There were just too many unsavory activities in the world that were directly or indirectly funded by the US appetite for imports. At least those activities may be forced to cease.
Posted by: GK at April 28, 2009 12:35 PM
Question about Yield Curve :
The yield curve has a solid 3% slope to it now. Does this not point to economic recovery?
Sure, the lower bound is zero, but still.
Posted by: GK at April 28, 2009 12:37 PM
I take a more catholic view of growth. Now and in the future would satisfy me just fine, and I have a hard time being disinterested in current growth, knowing what I do about discounting of future this and that.
Posted by: kharris at April 28, 2009 12:47 PM
Add inventories to your equation.
I've always modeled imports as a function of lagged income, lagged relative prices and current quarter inventory change.
If you make imports partially a function of inventories you can clearly see how we are exporting a significant portion of the US recession.
It is also why the idea that the rest of the world would not be hurt by a US recession never stood a chance.
Posted by: spencer at April 28, 2009 01:07 PM
Home equity extraction used to fund purchase of foreign goods.
Drop GDP as a reference and use the case schiller plus net household equity.
Posted by: Name at April 28, 2009 01:22 PM
Peak in goods imports ex looks like mid-07. Very important.
Posted by: aaron at April 28, 2009 02:34 PM
S: "If you make imports partially a function of inventories you can clearly see how we are exporting a significant portion of the US recession."
I would prefer to look at it as a reduction in U.S. support for foreign aggregate demand. And about time that the ROW learned to do without it, as it was unsustainable. In fact, it is unsustainable even at its current level. The only problem that is left is that BB's policies may make Europe take the brunt, but they are not big enough to hold us up, especially as (unless currency interventions cease) it means holding up China and much of the rest of Asia as well.
Posted by: don at April 28, 2009 03:43 PM
kharris: Yes, I agree with you, and think trade financing explains a big, but unknown, share, as I allude to in the third to last paragraph in the post. The trade finance issue is the subject of this post from January.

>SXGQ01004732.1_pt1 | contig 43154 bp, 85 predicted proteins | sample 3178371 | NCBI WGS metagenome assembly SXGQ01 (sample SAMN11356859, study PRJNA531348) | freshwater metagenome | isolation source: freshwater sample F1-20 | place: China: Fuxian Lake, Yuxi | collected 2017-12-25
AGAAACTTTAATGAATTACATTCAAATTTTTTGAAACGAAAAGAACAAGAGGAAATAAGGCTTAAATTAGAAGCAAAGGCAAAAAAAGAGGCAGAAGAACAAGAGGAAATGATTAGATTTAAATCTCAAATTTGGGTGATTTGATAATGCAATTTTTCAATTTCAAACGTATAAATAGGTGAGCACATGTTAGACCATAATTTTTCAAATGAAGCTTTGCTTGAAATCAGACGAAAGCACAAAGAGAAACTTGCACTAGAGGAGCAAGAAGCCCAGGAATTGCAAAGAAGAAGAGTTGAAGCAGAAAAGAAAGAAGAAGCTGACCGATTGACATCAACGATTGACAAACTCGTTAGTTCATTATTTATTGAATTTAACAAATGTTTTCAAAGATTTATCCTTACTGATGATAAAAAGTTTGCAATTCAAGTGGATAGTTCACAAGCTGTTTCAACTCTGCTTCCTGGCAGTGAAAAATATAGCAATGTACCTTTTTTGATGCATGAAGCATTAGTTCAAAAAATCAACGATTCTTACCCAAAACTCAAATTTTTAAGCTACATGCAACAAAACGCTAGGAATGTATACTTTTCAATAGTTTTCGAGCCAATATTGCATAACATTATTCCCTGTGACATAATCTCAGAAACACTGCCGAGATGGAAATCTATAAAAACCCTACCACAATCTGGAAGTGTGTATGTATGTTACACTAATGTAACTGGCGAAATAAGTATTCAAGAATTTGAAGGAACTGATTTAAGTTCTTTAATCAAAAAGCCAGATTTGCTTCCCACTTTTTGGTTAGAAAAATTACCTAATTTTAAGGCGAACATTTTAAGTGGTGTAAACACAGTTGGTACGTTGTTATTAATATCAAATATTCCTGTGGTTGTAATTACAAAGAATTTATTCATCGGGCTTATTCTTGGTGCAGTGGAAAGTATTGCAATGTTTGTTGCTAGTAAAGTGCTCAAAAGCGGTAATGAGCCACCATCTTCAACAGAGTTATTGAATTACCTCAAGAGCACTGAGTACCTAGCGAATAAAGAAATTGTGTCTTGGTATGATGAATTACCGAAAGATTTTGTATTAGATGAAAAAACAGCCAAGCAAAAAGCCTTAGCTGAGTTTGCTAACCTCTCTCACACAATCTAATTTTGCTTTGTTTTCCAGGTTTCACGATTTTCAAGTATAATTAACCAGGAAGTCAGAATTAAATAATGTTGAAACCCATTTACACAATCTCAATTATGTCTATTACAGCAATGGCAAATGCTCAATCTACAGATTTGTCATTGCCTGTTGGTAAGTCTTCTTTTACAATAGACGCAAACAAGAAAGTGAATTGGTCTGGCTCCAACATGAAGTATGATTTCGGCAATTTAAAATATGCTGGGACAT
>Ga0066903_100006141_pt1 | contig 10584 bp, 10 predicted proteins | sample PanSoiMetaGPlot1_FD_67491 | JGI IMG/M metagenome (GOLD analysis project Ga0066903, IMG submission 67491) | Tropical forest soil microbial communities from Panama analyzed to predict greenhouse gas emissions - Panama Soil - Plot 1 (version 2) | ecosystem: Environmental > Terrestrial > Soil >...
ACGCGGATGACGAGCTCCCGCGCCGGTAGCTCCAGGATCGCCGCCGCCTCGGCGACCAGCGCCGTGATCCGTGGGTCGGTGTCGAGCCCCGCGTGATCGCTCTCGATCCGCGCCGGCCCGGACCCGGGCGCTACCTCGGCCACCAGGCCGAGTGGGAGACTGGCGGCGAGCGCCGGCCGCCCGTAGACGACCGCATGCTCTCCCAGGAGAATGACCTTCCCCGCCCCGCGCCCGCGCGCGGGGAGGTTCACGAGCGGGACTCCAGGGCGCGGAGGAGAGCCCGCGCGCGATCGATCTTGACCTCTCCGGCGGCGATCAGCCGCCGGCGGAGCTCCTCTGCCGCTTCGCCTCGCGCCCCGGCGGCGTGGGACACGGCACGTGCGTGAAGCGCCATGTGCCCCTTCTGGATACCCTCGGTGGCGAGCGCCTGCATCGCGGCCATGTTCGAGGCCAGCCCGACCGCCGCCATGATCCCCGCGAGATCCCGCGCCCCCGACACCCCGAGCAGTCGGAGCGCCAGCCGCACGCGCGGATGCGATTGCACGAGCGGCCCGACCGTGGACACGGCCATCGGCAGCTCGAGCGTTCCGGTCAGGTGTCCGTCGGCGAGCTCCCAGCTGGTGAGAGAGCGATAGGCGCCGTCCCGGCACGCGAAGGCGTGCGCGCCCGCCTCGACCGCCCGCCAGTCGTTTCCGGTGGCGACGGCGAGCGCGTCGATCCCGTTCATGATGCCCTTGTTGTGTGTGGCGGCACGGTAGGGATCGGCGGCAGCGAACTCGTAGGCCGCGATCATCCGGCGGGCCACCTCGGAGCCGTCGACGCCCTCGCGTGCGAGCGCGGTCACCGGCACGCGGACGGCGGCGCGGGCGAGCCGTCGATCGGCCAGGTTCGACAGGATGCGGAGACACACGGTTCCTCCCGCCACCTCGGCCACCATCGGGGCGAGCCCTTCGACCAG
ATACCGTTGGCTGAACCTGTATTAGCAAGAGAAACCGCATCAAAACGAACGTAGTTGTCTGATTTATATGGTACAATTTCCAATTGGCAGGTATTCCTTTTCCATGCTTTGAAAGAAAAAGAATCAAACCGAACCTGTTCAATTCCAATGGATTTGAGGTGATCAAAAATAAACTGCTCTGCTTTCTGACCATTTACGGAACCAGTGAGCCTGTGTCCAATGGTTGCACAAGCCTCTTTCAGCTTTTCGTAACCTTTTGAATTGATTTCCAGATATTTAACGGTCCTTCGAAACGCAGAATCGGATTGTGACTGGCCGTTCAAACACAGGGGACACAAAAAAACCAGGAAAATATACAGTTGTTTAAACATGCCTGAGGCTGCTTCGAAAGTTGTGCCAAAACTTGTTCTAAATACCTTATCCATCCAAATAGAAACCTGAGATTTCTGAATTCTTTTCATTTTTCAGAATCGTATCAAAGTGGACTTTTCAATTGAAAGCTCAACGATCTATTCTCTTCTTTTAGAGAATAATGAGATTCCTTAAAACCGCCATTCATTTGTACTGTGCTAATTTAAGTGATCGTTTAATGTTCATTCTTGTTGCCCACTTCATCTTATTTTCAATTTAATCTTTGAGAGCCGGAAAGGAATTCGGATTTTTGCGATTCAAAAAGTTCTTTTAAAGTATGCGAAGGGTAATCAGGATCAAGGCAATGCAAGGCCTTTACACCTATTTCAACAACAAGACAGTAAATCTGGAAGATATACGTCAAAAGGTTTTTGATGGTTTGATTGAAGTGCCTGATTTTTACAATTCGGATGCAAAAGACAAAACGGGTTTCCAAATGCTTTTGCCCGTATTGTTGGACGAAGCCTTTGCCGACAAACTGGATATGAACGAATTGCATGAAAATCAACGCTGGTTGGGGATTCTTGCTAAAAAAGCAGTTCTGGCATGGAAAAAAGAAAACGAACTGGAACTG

Posted by: Menzie Chinn at April 28, 2009 05:01 PM
Figure 5 shows year-on-year growth rates for 1875 at an extreme low and 1976 at an extreme high. Would not a low extreme for 1975 make likely a high extreme for 1976 (year on year calculations)?
I have no idea why 1975 was so low. Oil taking all the cash from consumers?
Posted by: ReformerRay at April 28, 2009 05:57 PM
"GK said: Question about Yield Curve :
The yield curve has a solid 3% slope to it now. Does this not point to economic recovery?
Sure, the lower bound is zero, but still."
IMO, the yield curve does nothing more than "encourage" borrowing short-term and lending long-term. In other words, it is just another attempt to create more debt.
If I'm remembering correctly, CalculatedRisk has talked about residential investment and/or retail sales leading an economic recovery (usually).
I would like to see a chart of the yield curve, nominal interest rates, residential investment, and economic recoveries for the last say 60 years.
Posted by: Get Rid of the Fed at April 28, 2009 07:53 PM
What is the net effect of this on GDP?
My earlier question was somewhat rhetorical. In fact a decrease in imports relative to exports will increase GDP even if total trade is declining. Once again we see that statistical measure to "run" the economy fail. All of us should know that a decline in total trade would indicate a decline in GDP, well those of us with common sense.
Posted by: DickF at April 29, 2009 04:45 AM
Interesting discussion - this brings to mind the idea articulated by Richard Cooper in November 2005 ("Living With Global Imbalances: A Contrarian View," Institute For International Economics, Policy Brief PB05-3) - that the current account deficit of the United States is not the product of unsoundly low savings or the strength of the dollar, but the fact that the US has historically been a safer investment than emerging markets while yielding higher returns than Europe and Japan, making it an attractive repository for the world's savings.